A very brief history of Jewish life on the island of Curaçao.

There are hundreds of years of archival materials all over the world that document the journey of the Jews of Curaçao. So, understandably many an article, essay, book and even volume has been written and published about the almost four centuries of Jewish life on the island. Shall we take a look?

1634

the first jew

The first Jew to arrive in Curaçao was Samuel Cohen. He served as an interpreter on board the Dutch fleet under the command of Johan van Walbeeck, which conquered the island from the Spanish in 1634. He did not stay long, however.

1651

Congregation founded

It would be almost two decades later, in 1651, that the first dozen Jewish families from the Amsterdam Portuguese community settled on the island. These settlers were Sephardic Jews, originally hailing from Spain and Portugal. Their ancestors had fled persecution during the Inquisition starting some hundred and fifty years before. They found refuge first in tolerant Holland, then in Dutch Northern Brazil and later on right here in Curaçao, where they pioneered a new home and livelihood, and making way for many new Jewish arrivals.

1660

More Arrivals

In fact, from 1660 onwards practically every ship arriving on the island included at least one Jewish family. In subsequent centuries the Curaçao’s Jews would build a large successful regional network of trade, commerce and shipping with family members branching out to live and operate in countries and on islands all over and around the Caribbean Sea.

1900 's

Ashkenazi Jews

As early as the late 19th century, but mostly in the early 20th century, Ashkenazi Jews also started arriving in Curaçao, mainly from Romania and Poland. In their mother countries they had been treated as second class citizens due to anti-Jewish measures. In addition, between the two world wars extreme poverty reigned in Eastern Europe. All this, along with rising anti-semitism and compulsory military service, prompted many Jews to leave and seek a new life elsewhere.s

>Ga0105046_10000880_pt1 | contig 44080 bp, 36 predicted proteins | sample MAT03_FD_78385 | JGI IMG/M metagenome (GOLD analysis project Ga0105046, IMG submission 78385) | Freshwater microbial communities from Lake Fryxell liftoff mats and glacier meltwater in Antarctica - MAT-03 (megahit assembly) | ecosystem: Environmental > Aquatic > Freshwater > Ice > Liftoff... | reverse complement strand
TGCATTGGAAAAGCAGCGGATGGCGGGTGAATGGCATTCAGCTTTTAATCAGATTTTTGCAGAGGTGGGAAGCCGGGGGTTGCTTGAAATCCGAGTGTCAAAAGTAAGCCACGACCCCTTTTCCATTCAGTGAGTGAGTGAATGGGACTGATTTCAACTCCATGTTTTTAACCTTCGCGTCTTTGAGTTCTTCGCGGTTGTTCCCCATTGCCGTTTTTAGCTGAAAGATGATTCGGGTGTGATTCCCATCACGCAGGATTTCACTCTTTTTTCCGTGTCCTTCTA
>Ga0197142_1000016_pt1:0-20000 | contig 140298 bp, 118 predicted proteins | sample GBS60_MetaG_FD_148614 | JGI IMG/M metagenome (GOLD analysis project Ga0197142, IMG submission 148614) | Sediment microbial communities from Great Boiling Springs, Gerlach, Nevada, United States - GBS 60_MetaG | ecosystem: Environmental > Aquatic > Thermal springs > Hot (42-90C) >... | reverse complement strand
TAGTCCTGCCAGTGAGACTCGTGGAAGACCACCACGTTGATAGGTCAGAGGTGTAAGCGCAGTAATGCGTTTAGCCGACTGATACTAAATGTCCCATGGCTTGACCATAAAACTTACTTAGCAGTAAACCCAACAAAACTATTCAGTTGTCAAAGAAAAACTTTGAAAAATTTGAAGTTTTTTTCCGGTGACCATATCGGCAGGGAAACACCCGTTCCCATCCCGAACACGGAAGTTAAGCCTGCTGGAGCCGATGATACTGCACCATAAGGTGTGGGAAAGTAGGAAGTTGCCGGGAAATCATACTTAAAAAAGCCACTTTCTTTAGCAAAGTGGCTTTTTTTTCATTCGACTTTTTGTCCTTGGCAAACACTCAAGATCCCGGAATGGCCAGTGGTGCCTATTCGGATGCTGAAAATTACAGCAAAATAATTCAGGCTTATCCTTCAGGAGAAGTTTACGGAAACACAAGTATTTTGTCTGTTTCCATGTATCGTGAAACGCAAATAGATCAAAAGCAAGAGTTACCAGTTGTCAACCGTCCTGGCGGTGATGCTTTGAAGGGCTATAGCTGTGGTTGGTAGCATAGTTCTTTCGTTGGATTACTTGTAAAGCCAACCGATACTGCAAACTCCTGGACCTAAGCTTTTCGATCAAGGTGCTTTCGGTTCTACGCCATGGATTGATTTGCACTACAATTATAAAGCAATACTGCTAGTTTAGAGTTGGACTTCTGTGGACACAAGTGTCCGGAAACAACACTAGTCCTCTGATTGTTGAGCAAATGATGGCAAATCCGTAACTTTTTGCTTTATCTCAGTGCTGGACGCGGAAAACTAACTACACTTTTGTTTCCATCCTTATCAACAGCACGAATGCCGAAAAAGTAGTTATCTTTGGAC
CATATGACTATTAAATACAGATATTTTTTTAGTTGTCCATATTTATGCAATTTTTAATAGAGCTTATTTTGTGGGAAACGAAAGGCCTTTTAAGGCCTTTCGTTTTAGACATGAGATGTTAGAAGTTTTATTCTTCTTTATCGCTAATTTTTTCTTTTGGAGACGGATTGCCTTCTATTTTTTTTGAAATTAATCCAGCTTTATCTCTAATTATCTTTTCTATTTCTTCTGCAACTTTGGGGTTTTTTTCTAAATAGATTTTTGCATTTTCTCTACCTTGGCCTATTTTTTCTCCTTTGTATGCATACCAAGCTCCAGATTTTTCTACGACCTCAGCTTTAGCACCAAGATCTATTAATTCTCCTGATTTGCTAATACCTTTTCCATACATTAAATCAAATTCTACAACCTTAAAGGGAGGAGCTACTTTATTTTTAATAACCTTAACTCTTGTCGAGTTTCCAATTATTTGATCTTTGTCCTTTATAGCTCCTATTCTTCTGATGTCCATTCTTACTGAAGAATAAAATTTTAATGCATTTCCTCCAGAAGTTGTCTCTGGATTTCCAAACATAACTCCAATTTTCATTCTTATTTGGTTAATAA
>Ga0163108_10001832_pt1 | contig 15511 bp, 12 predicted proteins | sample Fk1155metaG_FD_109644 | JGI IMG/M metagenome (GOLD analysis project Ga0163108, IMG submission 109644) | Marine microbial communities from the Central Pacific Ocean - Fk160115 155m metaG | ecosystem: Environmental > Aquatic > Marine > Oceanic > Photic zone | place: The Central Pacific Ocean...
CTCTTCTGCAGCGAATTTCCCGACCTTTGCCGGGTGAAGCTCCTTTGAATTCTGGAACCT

1940 's

Safe Haven

Both during and after World War II there were smaller waves of mostly Ashkenazi Jewish immigration on the island. In many cases they joined their relatives already living in Curaçao. Throughout the centuries, this little island of ours has provided a safe haven for thousands of Jews. If we could count all their descendants surely there would be hundreds of thousands more people that could trace their ancestry to Curaçao’s Jews.

2020

Looking to the Future

Today two small congregations of Jews still worship on the island. They remain dedicated to this rock that has given them and their ancestors shelter, hope and the promise of a more secure future, a future free of persecution and anti-Semitism.

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Curaçao: cradle of judaism in the Americas.

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Curaçao: cradle of judaism in the Americas.

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There are many Jewish sites to visit in charming Curaçao.

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There are many Jewish sites to visit in charming Curaçao.

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